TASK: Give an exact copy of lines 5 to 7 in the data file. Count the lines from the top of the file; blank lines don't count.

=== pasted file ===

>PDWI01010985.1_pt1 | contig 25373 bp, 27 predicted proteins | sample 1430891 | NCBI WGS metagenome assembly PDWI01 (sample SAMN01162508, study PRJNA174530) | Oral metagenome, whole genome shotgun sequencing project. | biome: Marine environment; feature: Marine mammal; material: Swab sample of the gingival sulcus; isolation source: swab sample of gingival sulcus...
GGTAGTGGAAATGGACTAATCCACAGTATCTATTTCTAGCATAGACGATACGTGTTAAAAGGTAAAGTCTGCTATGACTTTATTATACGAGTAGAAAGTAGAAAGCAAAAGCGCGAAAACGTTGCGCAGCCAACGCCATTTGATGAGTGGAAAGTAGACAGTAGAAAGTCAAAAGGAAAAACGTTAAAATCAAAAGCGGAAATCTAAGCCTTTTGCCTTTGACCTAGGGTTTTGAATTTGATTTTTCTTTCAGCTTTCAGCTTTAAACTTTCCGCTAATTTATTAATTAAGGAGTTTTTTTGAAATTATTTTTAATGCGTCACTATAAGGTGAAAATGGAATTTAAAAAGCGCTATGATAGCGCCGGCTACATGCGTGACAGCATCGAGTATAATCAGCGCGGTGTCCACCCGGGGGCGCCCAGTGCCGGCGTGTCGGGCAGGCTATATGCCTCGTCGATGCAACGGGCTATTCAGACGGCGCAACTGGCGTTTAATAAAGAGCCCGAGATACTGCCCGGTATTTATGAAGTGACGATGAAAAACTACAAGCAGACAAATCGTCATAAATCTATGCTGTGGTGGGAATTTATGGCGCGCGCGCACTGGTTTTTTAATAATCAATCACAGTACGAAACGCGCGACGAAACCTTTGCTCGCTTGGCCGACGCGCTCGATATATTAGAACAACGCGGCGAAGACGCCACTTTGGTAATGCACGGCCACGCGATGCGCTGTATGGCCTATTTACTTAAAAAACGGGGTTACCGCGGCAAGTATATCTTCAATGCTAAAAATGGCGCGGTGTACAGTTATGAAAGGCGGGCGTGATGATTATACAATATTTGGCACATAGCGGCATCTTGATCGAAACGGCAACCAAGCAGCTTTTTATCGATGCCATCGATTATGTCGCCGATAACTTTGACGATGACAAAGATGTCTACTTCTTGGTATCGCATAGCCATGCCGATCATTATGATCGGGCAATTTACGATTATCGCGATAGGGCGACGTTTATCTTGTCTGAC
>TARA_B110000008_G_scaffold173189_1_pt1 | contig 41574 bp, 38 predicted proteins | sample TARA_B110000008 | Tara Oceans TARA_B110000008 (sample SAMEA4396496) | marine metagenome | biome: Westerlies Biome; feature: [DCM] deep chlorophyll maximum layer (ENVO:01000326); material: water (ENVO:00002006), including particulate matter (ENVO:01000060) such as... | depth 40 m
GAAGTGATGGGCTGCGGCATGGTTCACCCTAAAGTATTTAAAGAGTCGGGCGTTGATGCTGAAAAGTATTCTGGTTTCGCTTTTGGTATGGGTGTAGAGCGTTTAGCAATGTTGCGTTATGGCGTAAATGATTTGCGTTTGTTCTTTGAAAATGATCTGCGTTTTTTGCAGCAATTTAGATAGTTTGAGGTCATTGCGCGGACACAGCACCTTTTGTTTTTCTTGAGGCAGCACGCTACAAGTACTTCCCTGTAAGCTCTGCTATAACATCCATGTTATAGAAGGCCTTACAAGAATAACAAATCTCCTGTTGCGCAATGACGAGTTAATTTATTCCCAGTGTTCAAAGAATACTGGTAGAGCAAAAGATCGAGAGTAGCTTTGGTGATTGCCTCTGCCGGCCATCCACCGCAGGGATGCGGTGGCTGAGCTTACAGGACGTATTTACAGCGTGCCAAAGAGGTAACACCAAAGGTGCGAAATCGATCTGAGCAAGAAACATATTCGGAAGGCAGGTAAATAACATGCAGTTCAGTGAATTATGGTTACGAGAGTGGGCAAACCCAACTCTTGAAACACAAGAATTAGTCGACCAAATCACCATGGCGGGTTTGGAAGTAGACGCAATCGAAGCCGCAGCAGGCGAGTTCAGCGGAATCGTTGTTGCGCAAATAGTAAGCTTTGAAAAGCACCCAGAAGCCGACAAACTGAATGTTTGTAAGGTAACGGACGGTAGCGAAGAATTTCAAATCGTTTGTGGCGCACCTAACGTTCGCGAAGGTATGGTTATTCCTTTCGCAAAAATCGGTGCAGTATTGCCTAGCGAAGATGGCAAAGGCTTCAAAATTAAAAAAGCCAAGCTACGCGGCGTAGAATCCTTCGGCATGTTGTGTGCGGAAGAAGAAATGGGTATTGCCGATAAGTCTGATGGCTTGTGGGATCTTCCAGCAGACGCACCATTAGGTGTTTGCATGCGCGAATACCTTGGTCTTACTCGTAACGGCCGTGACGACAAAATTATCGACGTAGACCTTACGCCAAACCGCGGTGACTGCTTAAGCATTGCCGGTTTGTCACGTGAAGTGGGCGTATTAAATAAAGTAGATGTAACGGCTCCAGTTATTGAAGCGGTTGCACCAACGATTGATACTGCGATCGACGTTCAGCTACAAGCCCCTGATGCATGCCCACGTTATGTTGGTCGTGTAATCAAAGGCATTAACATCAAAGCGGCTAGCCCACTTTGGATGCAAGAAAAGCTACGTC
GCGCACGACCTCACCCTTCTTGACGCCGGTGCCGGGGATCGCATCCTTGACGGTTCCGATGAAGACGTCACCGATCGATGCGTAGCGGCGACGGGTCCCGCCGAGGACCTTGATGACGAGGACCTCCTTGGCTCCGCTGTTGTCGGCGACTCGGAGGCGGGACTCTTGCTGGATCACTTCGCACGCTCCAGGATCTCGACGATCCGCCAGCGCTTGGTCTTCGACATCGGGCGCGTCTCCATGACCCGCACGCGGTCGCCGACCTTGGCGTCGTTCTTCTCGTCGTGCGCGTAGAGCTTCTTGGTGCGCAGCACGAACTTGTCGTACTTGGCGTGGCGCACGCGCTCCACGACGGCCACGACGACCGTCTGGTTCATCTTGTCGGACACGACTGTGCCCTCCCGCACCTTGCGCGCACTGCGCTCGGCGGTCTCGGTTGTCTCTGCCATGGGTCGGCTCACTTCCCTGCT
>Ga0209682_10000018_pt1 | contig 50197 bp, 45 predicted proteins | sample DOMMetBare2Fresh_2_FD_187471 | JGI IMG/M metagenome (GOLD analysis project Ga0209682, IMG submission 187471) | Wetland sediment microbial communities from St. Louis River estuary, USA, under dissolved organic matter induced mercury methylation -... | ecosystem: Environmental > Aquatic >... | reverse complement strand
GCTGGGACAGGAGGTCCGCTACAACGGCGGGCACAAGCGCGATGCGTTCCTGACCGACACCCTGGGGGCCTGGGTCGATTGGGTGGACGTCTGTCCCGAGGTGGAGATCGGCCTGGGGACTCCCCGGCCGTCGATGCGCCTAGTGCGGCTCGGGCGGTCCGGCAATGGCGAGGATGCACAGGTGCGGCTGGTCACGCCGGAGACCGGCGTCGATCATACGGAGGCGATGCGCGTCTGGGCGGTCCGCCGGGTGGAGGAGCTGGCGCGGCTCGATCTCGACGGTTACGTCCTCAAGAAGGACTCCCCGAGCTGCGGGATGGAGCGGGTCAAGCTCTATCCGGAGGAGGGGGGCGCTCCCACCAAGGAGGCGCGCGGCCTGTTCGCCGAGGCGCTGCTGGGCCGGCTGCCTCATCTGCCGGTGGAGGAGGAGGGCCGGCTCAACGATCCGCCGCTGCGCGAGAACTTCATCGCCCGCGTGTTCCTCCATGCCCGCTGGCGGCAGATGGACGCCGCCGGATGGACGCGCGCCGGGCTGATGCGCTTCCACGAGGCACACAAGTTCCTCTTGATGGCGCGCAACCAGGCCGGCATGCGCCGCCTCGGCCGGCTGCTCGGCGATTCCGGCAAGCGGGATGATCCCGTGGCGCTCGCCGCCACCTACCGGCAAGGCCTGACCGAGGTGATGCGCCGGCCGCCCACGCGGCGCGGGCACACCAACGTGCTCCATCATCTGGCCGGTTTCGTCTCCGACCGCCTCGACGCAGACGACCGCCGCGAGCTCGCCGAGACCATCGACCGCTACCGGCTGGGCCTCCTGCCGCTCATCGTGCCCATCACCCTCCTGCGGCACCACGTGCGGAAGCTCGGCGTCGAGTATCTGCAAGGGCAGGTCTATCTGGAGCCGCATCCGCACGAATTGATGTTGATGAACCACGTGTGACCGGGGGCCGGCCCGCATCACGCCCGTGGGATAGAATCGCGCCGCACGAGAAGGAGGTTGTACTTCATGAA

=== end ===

GCGCACGACCTCACCCTTCTTGACGCCGGTGCCGGGGATCGCATCCTTGACGGTTCCGATGAAGACGTCACCGATCGATGCGTAGCGGCGACGGGTCCCGCCGAGGACCTTGATGACGAGGACCTCCTTGGCTCCGCTGTTGTCGGCGACTCGGAGGCGGGACTCTTGCTGGATCACTTCGCACGCTCCAGGATCTCGACGATCCGCCAGCGCTTGGTCTTCGACATCGGGCGCGTCTCCATGACCCGCACGCGGTCGCCGACCTTGGCGTCGTTCTTCTCGTCGTGCGCGTAGAGCTTCTTGGTGCGCAGCACGAACTTGTCGTACTTGGCGTGGCGCACGCGCTCCACGACGGCCACGACGACCGTCTGGTTCATCTTGTCGGACACGACTGTGCCCTCCCGCACCTTGCGCGCACTGCGCTCGGCGGTCTCGGTTGTCTCTGCCATGGGTCGGCTCACTTCCCTGCT
>Ga0209682_10000018_pt1 | contig 50197 bp, 45 predicted proteins | sample DOMMetBare2Fresh_2_FD_187471 | JGI IMG/M metagenome (GOLD analysis project Ga0209682, IMG submission 187471) | Wetland sediment microbial communities from St. Louis River estuary, USA, under dissolved organic matter induced mercury methylation -... | ecosystem: Environmental > Aquatic >... | reverse complement strand
GCTGGGACAGGAGGTCCGCTACAACGGCGGGCACAAGCGCGATGCGTTCCTGACCGACACCCTGGGGGCCTGGGTCGATTGGGTGGACGTCTGTCCCGAGGTGGAGATCGGCCTGGGGACTCCCCGGCCGTCGATGCGCCTAGTGCGGCTCGGGCGGTCCGGCAATGGCGAGGATGCACAGGTGCGGCTGGTCACGCCGGAGACCGGCGTCGATCATACGGAGGCGATGCGCGTCTGGGCGGTCCGCCGGGTGGAGGAGCTGGCGCGGCTCGATCTCGACGGTTACGTCCTCAAGAAGGACTCCCCGAGCTGCGGGATGGAGCGGGTCAAGCTCTATCCGGAGGAGGGGGGCGCTCCCACCAAGGAGGCGCGCGGCCTGTTCGCCGAGGCGCTGCTGGGCCGGCTGCCTCATCTGCCGGTGGAGGAGGAGGGCCGGCTCAACGATCCGCCGCTGCGCGAGAACTTCATCGCCCGCGTGTTCCTCCATGCCCGCTGGCGGCAGATGGACGCCGCCGGATGGACGCGCGCCGGGCTGATGCGCTTCCACGAGGCACACAAGTTCCTCTTGATGGCGCGCAACCAGGCCGGCATGCGCCGCCTCGGCCGGCTGCTCGGCGATTCCGGCAAGCGGGATGATCCCGTGGCGCTCGCCGCCACCTACCGGCAAGGCCTGACCGAGGTGATGCGCCGGCCGCCCACGCGGCGCGGGCACACCAACGTGCTCCATCATCTGGCCGGTTTCGTCTCCGACCGCCTCGACGCAGACGACCGCCGCGAGCTCGCCGAGACCATCGACCGCTACCGGCTGGGCCTCCTGCCGCTCATCGTGCCCATCACCCTCCTGCGGCACCACGTGCGGAAGCTCGGCGTCGAGTATCTGCAAGGGCAGGTCTATCTGGAGCCGCATCCGCACGAATTGATGTTGATGAACCACGTGTGACCGGGGGCCGGCCCGCATCACGCCCGTGGGATAGAATCGCGCCGCACGAGAAGGAGGTTGTACTTCATGAA